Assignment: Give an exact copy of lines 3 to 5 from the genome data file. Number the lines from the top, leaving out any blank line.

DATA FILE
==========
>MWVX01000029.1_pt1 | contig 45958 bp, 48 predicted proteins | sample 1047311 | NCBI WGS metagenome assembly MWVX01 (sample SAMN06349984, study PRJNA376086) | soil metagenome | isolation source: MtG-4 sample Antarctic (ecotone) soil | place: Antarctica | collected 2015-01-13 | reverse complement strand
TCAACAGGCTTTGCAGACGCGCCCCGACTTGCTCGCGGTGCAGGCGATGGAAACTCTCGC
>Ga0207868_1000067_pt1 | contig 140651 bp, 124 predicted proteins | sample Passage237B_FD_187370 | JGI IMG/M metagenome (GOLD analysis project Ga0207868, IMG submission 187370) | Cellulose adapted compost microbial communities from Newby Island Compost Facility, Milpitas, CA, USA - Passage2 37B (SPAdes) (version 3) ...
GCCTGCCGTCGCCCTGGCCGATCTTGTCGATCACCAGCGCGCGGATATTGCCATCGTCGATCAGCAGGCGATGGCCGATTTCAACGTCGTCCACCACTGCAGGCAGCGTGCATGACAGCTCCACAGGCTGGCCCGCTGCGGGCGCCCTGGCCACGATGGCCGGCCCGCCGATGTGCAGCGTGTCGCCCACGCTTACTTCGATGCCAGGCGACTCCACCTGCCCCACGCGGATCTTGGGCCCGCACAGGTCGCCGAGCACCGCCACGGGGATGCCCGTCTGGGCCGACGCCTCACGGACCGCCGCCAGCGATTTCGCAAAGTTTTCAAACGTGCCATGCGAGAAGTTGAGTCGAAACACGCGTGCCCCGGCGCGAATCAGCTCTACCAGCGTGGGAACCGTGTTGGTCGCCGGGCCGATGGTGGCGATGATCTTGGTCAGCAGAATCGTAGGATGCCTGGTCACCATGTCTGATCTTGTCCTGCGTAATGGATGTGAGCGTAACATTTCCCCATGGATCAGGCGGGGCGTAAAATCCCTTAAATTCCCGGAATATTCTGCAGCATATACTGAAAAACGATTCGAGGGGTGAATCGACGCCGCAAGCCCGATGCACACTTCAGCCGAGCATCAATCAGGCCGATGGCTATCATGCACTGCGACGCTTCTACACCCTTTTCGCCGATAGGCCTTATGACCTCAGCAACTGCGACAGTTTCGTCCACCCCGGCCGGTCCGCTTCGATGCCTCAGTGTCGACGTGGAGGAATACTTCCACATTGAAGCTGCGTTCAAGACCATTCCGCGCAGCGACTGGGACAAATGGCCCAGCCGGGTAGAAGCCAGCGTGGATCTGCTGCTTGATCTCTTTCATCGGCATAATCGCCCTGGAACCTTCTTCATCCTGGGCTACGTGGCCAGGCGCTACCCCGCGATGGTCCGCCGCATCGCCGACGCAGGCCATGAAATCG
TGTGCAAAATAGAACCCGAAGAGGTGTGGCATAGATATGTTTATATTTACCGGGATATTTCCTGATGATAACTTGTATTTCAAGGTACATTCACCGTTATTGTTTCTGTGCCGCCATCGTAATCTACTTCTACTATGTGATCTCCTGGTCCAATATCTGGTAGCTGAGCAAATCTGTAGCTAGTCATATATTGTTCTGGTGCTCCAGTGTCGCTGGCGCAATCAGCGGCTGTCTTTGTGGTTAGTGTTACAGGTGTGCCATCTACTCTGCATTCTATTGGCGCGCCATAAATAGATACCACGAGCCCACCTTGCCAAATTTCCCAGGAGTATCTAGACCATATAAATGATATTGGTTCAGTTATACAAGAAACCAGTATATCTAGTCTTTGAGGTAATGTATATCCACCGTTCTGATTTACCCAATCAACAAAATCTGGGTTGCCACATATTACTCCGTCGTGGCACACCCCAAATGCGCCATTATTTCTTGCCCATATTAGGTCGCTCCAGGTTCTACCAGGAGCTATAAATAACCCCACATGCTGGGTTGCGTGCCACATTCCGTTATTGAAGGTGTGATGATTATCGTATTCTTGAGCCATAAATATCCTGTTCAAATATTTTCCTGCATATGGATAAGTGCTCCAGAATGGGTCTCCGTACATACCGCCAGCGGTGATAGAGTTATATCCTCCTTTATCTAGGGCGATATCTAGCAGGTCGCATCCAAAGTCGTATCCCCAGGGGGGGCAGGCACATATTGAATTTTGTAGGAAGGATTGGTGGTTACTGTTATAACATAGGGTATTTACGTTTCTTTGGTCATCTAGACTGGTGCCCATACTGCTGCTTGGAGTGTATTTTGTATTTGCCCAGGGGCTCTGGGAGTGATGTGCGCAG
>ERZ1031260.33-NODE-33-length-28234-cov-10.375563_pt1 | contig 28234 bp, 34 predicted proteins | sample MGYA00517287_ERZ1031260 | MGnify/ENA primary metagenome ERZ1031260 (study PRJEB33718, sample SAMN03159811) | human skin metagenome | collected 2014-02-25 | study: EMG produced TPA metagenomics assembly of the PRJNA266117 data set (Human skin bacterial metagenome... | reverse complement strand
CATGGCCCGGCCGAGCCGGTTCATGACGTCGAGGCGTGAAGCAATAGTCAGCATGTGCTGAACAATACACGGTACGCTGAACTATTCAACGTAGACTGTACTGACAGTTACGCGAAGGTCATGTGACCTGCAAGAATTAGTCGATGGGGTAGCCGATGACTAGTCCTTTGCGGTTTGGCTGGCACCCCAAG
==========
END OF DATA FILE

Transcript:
>Ga0207868_1000067_pt1 | contig 140651 bp, 124 predicted proteins | sample Passage237B_FD_187370 | JGI IMG/M metagenome (GOLD analysis project Ga0207868, IMG submission 187370) | Cellulose adapted compost microbial communities from Newby Island Compost Facility, Milpitas, CA, USA - Passage2 37B (SPAdes) (version 3) ...
GCCTGCCGTCGCCCTGGCCGATCTTGTCGATCACCAGCGCGCGGATATTGCCATCGTCGATCAGCAGGCGATGGCCGATTTCAACGTCGTCCACCACTGCAGGCAGCGTGCATGACAGCTCCACAGGCTGGCCCGCTGCGGGCGCCCTGGCCACGATGGCCGGCCCGCCGATGTGCAGCGTGTCGCCCACGCTTACTTCGATGCCAGGCGACTCCACCTGCCCCACGCGGATCTTGGGCCCGCACAGGTCGCCGAGCACCGCCACGGGGATGCCCGTCTGGGCCGACGCCTCACGGACCGCCGCCAGCGATTTCGCAAAGTTTTCAAACGTGCCATGCGAGAAGTTGAGTCGAAACACGCGTGCCCCGGCGCGAATCAGCTCTACCAGCGTGGGAACCGTGTTGGTCGCCGGGCCGATGGTGGCGATGATCTTGGTCAGCAGAATCGTAGGATGCCTGGTCACCATGTCTGATCTTGTCCTGCGTAATGGATGTGAGCGTAACATTTCCCCATGGATCAGGCGGGGCGTAAAATCCCTTAAATTCCCGGAATATTCTGCAGCATATACTGAAAAACGATTCGAGGGGTGAATCGACGCCGCAAGCCCGATGCACACTTCAGCCGAGCATCAATCAGGCCGATGGCTATCATGCACTGCGACGCTTCTACACCCTTTTCGCCGATAGGCCTTATGACCTCAGCAACTGCGACAGTTTCGTCCACCCCGGCCGGTCCGCTTCGATGCCTCAGTGTCGACGTGGAGGAATACTTCCACATTGAAGCTGCGTTCAAGACCATTCCGCGCAGCGACTGGGACAAATGGCCCAGCCGGGTAGAAGCCAGCGTGGATCTGCTGCTTGATCTCTTTCATCGGCATAATCGCCCTGGAACCTTCTTCATCCTGGGCTACGTGGCCAGGCGCTACCCCGCGATGGTCCGCCGCATCGCCGACGCAGGCCATGAAATCG
TGTGCAAAATAGAACCCGAAGAGGTGTGGCATAGATATGTTTATATTTACCGGGATATTTCCTGATGATAACTTGTATTTCAAGGTACATTCACCGTTATTGTTTCTGTGCCGCCATCGTAATCTACTTCTACTATGTGATCTCCTGGTCCAATATCTGGTAGCTGAGCAAATCTGTAGCTAGTCATATATTGTTCTGGTGCTCCAGTGTCGCTGGCGCAATCAGCGGCTGTCTTTGTGGTTAGTGTTACAGGTGTGCCATCTACTCTGCATTCTATTGGCGCGCCATAAATAGATACCACGAGCCCACCTTGCCAAATTTCCCAGGAGTATCTAGACCATATAAATGATATTGGTTCAGTTATACAAGAAACCAGTATATCTAGTCTTTGAGGTAATGTATATCCACCGTTCTGATTTACCCAATCAACAAAATCTGGGTTGCCACATATTACTCCGTCGTGGCACACCCCAAATGCGCCATTATTTCTTGCCCATATTAGGTCGCTCCAGGTTCTACCAGGAGCTATAAATAACCCCACATGCTGGGTTGCGTGCCACATTCCGTTATTGAAGGTGTGATGATTATCGTATTCTTGAGCCATAAATATCCTGTTCAAATATTTTCCTGCATATGGATAAGTGCTCCAGAATGGGTCTCCGTACATACCGCCAGCGGTGATAGAGTTATATCCTCCTTTATCTAGGGCGATATCTAGCAGGTCGCATCCAAAGTCGTATCCCCAGGGGGGGCAGGCACATATTGAATTTTGTAGGAAGGATTGGTGGTTACTGTTATAACATAGGGTATTTACGTTTCTTTGGTCATCTAGACTGGTGCCCATACTGCTGCTTGGAGTGTATTTTGTATTTGCCCAGGGGCTCTGGGAGTGATGTGCGCAG